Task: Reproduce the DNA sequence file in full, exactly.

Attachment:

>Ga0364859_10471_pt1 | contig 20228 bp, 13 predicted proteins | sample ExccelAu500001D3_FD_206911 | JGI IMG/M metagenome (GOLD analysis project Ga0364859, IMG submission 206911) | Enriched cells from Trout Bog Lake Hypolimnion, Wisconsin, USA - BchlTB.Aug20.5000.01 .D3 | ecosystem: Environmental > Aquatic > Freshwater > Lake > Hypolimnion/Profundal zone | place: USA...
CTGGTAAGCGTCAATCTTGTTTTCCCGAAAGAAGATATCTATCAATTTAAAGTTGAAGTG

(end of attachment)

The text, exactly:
>Ga0364859_10471_pt1 | contig 20228 bp, 13 predicted proteins | sample ExccelAu500001D3_FD_206911 | JGI IMG/M metagenome (GOLD analysis project Ga0364859, IMG submission 206911) | Enriched cells from Trout Bog Lake Hypolimnion, Wisconsin, USA - BchlTB.Aug20.5000.01 .D3 | ecosystem: Environmental > Aquatic > Freshwater > Lake > Hypolimnion/Profundal zone | place: USA...
CTGGTAAGCGTCAATCTTGTTTTCCCGAAAGAAGATATCTATCAATTTAAAGTTGAAGTG